Alan Turing was never going to be an easy subject to put into a single film, seeing as both he and his story were so varied and fascinating. Not only was he one of the single greatest contributors to the Allied victory in World War 2, he also invented computer science and, in a shameful and tragic twist, eventually killed himself after being horrifically persecuted for his homosexuality. Thankfully, The Imitation Game and its leading man, Benedict Cumberbatch, do a superb job of bringing this tale to life in a touching, nuanced, and exciting film. In a year positively teeming with Oscar-bait biopics, The Imitation Game is a definite highlight.
Turing’s life story is told in three parts; his formative school days, his work at Bletchley Park building the machine that cracked the Nazi Enigma code, and the investigation that led to the public outing of his sexuality. The jumping between the time periods lends the film a great energy, and a noticeable change of moods, as the colour palette grows more muted as we inch closer to Turing’s demise. This ensures that one plot thread never overstays its welcome and, even if the code-breaking is the centre of the film, the other parts are almost as interesting. Of particular note is the performance of Alex Lawther as the young schoolboy-era Turing, a fantastically well-observed study of intelligence mixed with awkwardness and the discovery of first love.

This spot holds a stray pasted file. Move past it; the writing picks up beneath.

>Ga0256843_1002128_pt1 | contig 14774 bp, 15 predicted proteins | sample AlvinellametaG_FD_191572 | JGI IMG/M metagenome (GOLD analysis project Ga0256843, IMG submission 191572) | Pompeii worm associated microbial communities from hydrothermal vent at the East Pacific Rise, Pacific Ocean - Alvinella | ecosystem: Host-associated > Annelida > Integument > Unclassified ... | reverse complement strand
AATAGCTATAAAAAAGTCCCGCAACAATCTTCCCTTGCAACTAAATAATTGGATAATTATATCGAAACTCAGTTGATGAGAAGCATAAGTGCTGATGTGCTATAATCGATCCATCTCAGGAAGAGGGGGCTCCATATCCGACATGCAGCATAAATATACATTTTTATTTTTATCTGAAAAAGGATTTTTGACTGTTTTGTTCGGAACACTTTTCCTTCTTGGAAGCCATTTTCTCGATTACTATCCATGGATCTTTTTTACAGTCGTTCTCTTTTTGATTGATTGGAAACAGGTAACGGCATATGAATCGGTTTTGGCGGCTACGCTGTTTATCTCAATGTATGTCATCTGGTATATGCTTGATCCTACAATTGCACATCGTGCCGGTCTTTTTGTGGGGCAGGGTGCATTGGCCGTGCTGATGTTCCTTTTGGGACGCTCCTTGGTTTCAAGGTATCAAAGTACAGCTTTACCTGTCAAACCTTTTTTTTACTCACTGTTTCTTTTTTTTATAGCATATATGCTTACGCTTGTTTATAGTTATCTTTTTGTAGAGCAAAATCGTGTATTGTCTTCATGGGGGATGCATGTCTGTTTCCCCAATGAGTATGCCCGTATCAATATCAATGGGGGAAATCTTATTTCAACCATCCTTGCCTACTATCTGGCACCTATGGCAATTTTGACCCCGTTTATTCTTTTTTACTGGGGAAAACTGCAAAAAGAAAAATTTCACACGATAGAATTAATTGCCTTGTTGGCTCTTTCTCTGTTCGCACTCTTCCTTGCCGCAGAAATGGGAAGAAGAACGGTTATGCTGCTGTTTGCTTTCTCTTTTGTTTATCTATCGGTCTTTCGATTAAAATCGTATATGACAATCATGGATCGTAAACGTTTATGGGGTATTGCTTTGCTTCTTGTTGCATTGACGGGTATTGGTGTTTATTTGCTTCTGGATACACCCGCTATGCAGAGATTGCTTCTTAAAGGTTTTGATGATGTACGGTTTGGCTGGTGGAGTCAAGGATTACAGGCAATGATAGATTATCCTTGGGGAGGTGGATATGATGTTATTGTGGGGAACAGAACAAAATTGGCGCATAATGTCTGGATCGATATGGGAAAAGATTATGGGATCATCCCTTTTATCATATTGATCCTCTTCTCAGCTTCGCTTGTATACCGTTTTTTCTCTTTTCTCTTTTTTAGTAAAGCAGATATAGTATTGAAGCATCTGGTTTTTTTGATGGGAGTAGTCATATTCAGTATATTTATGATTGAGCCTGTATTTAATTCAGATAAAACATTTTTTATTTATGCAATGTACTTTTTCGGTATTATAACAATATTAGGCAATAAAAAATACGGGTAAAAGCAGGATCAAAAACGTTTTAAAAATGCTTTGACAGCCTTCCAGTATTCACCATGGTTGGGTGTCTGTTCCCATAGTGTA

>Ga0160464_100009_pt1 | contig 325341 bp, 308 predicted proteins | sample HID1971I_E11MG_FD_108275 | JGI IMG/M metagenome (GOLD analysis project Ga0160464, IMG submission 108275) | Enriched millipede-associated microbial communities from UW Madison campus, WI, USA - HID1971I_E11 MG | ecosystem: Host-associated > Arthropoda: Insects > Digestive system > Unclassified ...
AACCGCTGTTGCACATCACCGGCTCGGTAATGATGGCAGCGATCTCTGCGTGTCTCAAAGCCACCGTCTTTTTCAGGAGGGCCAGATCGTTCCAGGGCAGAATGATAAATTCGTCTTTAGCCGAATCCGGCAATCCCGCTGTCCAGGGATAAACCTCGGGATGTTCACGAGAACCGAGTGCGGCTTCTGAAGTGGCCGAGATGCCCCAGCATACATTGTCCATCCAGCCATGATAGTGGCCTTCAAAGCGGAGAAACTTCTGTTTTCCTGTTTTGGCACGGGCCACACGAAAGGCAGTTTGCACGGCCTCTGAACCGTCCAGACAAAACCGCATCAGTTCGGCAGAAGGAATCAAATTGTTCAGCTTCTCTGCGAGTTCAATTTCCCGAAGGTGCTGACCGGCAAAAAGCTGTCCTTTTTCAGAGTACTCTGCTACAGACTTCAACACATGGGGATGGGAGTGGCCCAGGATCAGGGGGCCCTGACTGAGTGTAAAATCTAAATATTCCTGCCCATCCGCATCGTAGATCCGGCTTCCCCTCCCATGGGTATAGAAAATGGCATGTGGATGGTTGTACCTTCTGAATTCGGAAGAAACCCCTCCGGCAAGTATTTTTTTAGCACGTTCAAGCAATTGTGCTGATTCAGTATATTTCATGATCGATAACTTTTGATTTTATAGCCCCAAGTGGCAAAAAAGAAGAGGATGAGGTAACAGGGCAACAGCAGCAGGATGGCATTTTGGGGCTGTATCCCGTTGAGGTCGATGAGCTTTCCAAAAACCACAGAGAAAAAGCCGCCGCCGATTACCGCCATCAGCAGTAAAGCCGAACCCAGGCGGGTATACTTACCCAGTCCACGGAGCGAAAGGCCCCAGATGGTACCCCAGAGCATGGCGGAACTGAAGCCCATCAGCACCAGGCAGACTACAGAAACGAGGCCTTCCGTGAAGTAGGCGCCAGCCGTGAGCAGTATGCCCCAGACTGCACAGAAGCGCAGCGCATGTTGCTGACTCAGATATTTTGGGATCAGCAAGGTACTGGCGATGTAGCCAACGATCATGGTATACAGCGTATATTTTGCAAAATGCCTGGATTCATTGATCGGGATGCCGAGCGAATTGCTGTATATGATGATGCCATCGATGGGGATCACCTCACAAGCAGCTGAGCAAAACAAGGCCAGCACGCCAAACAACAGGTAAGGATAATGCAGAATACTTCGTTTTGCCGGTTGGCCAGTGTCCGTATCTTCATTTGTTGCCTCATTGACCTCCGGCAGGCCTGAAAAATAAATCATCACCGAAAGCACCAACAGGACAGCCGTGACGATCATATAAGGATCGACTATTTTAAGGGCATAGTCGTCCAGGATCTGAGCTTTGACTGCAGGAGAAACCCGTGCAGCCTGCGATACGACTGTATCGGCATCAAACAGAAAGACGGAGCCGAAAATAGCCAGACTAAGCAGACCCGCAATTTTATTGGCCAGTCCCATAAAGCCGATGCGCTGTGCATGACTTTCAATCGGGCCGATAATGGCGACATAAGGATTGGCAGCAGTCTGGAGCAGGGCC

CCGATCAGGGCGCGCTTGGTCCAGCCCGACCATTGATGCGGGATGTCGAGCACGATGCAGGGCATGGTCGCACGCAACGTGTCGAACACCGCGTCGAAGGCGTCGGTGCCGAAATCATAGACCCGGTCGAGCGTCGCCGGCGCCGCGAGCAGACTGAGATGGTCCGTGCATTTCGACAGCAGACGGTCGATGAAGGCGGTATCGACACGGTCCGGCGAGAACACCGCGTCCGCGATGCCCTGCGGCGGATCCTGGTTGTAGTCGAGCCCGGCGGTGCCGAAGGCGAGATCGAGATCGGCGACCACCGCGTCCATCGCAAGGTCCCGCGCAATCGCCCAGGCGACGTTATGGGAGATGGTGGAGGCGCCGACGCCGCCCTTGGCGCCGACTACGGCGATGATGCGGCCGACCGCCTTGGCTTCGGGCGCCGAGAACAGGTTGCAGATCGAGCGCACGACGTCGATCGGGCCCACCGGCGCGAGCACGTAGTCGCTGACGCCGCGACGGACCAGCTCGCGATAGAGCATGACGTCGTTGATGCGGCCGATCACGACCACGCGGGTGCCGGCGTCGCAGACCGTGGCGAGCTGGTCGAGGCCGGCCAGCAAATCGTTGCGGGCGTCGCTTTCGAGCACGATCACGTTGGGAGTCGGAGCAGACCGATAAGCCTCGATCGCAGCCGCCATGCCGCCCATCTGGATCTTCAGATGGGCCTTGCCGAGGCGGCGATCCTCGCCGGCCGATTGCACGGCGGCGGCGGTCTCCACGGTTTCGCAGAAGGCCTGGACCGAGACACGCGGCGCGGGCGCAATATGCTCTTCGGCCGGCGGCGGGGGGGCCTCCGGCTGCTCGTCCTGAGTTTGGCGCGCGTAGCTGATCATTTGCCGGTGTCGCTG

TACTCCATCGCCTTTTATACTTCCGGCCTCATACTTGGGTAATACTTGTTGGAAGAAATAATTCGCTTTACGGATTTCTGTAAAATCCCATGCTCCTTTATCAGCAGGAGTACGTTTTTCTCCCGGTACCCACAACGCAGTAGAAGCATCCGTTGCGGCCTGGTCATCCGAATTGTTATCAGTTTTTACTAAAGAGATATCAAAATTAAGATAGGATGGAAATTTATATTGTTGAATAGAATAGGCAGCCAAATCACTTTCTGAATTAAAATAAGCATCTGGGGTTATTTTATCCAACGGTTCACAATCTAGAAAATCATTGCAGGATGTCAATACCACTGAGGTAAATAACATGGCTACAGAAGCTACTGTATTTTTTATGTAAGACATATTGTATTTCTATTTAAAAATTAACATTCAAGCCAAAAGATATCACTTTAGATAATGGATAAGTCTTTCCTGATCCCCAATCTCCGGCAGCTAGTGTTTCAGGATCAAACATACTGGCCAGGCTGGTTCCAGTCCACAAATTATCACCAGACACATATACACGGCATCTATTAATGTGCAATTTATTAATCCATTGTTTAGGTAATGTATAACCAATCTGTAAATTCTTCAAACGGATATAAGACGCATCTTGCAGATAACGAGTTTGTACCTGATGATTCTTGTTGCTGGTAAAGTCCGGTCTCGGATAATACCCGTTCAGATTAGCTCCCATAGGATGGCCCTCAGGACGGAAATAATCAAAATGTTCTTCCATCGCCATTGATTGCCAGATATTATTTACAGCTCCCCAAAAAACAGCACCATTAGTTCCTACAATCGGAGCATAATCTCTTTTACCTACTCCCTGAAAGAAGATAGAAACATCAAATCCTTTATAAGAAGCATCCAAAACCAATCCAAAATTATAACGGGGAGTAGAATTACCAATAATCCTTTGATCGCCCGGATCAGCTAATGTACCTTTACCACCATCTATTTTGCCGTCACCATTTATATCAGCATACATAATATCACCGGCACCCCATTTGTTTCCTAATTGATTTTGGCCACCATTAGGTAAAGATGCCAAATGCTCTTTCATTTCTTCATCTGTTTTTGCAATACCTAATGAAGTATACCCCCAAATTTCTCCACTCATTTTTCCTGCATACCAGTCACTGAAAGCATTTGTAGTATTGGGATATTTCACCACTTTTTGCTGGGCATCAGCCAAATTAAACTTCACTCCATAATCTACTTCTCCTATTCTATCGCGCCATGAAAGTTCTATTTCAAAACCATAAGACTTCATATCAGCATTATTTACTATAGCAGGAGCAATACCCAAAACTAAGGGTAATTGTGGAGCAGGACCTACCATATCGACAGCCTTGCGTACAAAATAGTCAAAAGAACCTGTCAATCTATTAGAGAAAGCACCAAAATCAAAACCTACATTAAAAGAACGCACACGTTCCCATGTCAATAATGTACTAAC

In fact, all of the performances are of a very high standard. The Imitation Game collects some of the finest British talent working on screen at the moment, from the ever-reliable Rory Kinnear (as the Manchester detective who secures Turing’s fate after the end of the war) to the master villain Charles Dance (as short-sighted Commander Deniston). However, they pale in comparison to Benedict Cumberbatch in the lead role, exuding confidence as well as social angst, emotionally distant from his co-workers (led by Matthew Goode’s charming Hugh Alexander) and quietly devastating in his attachment to his machine. He is flanked by Keira Knightley in what is probably her best work to date as Joan Clarke, a mathematician nearly as gifted as Turing himself. The emotional restraint inherent in the time period allows for great subtlety in the portrayals of these figures, and Cumberbatch is surely a front-runner for the Oscar.
The story itself is not quite as engrossing as its characters, with the safety of Bletchley being a barrier to proper thrills, though that is not to say that the script is in any way lacking. In fact, the writing is on the whole very entertaining, with exposition delivered cleverly and the humour playing very well. However, the audience’s main emotional engagement is definitely with Turing personally rather than the surrounding events and the short battle scenes put in to remind us of the impending dangers are marred by some pretty dodgy looking effects work.
These flaws are not enough to really drag the film down though. Whilst it may lack some of the confidence and experimentalism of the other big hitters this Oscar season such as Whiplash and Birdman, it is still a great story, deftly executed and wonderfully acted. The treatment of Alan Turing is a black mark in recent British history and whilst a film cannot absolve that, this is about a good a tribute as could one could wish for.